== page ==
I’m Board

Oh yes, I know that’s the wrong type of board.  That’s a hint for you.  I’ve gotten a few questions about mood boards, so here’s what I do.  Professional designers probably have a quicker, better method, so if you’ve got tips or tricks, feel free to share in the comment section.

Are you ready?  Here goes nothing.  First, open a new document in Photoshop.  The canvas can be any size and resolution, you can always change it as you go.  I typically make mine 9 inches wide by 5 inches tall at 180 dpi.  Now, find an image of the items you want to add.  To make it easy on myself, I go to a website and take a screen shot and paste it (Control + V) on my canvas.  This automatically adds each item as a new layer.  When possible, use an image against a white background.

To remove a colored background, select the eraser tool, adjust the diameter, leaving the hardness at 100 percent.

For me, the easiest way to erase a background is using a small eraser tip, holding the shift button, and carefully clicking around the edges.  For straight lines, click once at the far end, hold shift and click at the opposite and it will make a straight line.  To go around corners, follow this same procedure, making smaller clicks to go around.

After tracing all the edges, erase the remaining background with a larger eraser tip.  If you want the item larger or smaller, click the rectangular marquee to make a box around the item.  Right click and select ‘Free Transform’.  Hold shift to enlarge proportionately and hit enter when you like the size.

You’ve made one item!  Go back to another image, screen shot, and paste it in.  Rename the new layer right away so you’re not searching through once you’ve added several items.

Erase the background on this one, too.

After tracing the outline, go back in with a larger brush tip to make this quicker.

Keep on adding items.  If you get an item you want to rotate, select the marquee, right-click, and choose ‘Free Transform’.  While holding shift, turn the item.

See that rug above?  Well, I don’t want it to lay over the couch.  Find that layer and drag it under the rest, making it the first layer.  Now the rest of the layers will sit on top if it.

If you want to add two of one item, select the layer, right-click on it, and select ‘Duplicate Layer’.

Photoshop places the new layer over the existing one, so move it where you want and you’ve got a pair.  If you want to flip it, use the marquee tool, right-click, and select ‘Flip Horizontal’.

For paint swatches, I think this method is the quickest.  First, paste the screen shot of the color.  Use the marquee too to make a square on the swatch.  Push Control and C at the same time to copy, then Control and V to paste the selected square.

Delete the screen shot of the swatch and move your new little box over to fit in your board.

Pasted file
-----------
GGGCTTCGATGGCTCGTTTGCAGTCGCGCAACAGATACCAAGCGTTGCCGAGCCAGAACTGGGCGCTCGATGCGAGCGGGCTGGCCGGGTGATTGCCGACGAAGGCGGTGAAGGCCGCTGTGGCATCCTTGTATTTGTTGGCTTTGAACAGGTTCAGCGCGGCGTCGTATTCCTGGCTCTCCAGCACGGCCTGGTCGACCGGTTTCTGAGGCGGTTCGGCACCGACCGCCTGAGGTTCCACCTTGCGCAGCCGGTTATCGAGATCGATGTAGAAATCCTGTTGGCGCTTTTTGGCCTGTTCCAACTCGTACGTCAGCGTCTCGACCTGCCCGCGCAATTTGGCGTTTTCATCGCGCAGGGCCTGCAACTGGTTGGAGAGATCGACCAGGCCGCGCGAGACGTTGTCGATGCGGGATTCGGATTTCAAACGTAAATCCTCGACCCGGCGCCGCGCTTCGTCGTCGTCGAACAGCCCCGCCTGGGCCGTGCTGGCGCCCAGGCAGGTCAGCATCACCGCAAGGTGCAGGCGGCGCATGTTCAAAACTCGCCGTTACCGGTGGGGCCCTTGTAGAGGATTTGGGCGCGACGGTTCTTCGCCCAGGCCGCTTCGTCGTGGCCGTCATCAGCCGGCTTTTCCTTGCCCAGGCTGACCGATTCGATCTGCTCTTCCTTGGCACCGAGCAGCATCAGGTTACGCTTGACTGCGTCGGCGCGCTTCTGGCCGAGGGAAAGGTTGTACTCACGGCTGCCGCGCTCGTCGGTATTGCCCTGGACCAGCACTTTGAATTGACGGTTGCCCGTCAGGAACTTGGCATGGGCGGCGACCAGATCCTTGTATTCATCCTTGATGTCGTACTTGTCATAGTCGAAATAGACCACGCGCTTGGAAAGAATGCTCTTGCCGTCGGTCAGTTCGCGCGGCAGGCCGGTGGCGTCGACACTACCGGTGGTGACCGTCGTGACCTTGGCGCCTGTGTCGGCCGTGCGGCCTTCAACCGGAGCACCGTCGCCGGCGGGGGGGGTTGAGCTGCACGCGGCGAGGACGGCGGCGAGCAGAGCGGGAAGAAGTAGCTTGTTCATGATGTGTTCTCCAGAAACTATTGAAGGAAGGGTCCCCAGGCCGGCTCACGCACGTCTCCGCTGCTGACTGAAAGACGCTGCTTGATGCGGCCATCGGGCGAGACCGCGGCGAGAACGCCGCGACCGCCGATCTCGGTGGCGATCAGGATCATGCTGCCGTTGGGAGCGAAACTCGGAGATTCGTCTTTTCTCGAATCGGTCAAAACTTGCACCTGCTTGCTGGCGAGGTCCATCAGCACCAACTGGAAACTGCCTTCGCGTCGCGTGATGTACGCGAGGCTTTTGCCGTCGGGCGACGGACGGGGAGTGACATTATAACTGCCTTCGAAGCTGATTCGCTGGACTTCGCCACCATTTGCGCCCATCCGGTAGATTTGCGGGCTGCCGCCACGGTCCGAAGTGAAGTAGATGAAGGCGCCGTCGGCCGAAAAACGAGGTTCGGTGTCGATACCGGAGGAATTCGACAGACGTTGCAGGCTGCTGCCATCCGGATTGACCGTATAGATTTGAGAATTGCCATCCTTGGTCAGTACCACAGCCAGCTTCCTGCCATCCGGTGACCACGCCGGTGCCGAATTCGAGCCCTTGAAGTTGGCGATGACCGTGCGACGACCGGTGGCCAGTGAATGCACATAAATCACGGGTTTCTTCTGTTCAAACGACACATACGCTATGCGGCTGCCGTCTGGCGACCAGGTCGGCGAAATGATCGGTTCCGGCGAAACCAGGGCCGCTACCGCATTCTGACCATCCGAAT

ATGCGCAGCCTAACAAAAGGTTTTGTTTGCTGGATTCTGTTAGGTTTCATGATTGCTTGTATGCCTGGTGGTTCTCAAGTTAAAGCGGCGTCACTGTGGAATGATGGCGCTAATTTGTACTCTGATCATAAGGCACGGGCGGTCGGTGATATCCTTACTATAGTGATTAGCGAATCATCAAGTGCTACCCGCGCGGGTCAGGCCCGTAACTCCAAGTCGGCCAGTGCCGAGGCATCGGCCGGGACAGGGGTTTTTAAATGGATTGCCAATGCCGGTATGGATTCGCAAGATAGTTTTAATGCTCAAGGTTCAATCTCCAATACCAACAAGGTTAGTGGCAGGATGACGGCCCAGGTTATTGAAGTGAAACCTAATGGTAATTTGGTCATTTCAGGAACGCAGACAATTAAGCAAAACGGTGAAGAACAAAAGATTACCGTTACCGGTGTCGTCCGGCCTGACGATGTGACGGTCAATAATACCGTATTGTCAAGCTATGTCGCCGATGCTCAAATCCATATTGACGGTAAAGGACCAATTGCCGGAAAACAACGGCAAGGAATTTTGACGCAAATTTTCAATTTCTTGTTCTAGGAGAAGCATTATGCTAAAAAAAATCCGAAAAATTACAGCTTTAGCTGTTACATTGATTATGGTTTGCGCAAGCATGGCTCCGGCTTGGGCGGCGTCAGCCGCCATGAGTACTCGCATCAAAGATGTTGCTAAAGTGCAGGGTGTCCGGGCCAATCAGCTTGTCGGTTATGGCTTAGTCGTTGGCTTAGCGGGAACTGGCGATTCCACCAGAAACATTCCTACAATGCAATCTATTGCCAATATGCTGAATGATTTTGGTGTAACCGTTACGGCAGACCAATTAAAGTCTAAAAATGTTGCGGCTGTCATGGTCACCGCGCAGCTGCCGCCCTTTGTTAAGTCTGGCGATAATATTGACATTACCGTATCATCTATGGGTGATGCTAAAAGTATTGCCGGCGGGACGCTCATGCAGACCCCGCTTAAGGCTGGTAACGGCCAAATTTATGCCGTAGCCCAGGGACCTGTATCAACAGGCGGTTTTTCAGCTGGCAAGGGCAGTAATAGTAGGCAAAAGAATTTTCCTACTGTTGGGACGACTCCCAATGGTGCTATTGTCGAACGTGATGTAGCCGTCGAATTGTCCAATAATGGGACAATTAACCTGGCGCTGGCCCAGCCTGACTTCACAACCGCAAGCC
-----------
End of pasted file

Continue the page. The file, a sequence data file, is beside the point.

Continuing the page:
Then you can choose accent paint colors and layer those on top.

It’s up to you if you want to arrange the furniture to look like a room.  Or just group pieces together to get an idea of the elements as a whole.

P.S.  If you’re having a hard time seeing the details, click on the picture to enlarge it.

P.P.S.  All keyboard short cuts mentioned are for PC, not Mac, though they are similar.

11 thoughts on “I’m Board

  1. Hi Amanda!
    Great tutorial! I’m fairly new to Photoshop so this is fantastic. I just wanted to share with you one of my favorite Photoshop tools….the Background eraser! If you right-click on the eraser tool you used, it pops up a little menu and it’s in there. The tool is amazing and just plain magical in my opinion! It works especially well with white backgrounds but I’ve used it with other colors and patterns as well. It’s really nice when you’re trying to remove the background of something holey (like a logo or other things with letters). Just thought I’d mention it. Might make your life a little easier! Keep up the great work!

    1. Hi Nicole!

      Thanks for the tip. I think I’ve used it once or twice… I’ll have to fiddle around with it more. 🙂


  2. Thank you for posting this! I have just been introduced to photoshop, and I have to say I need all the help I can get. You are amazing. Thank you so much again!

  3. With something with a fairly crisp/ contrasting line like the couch it might be easier/faster to use the magnetic lasso tool and then “select inverse” and just delete. It’s so quick to go around an object that way. If there isn’t a clear line that tool won’t work as well because it will try to select other stuff too, but I usually try that tool first and then move to more time consuming tools if it doesn’t work well with that object.

    1. Hey Sarah!

      I used to use the Magnetic Lasso, but I’ve gotten pretty quick at tracing the edges. I don’t know if it’s just me, but I had a hard time getting the lasso to ‘stick’ to things evenly and it took several times tracing it. But that comes in really handy if you want to make an outline of something. Thanks for your input!


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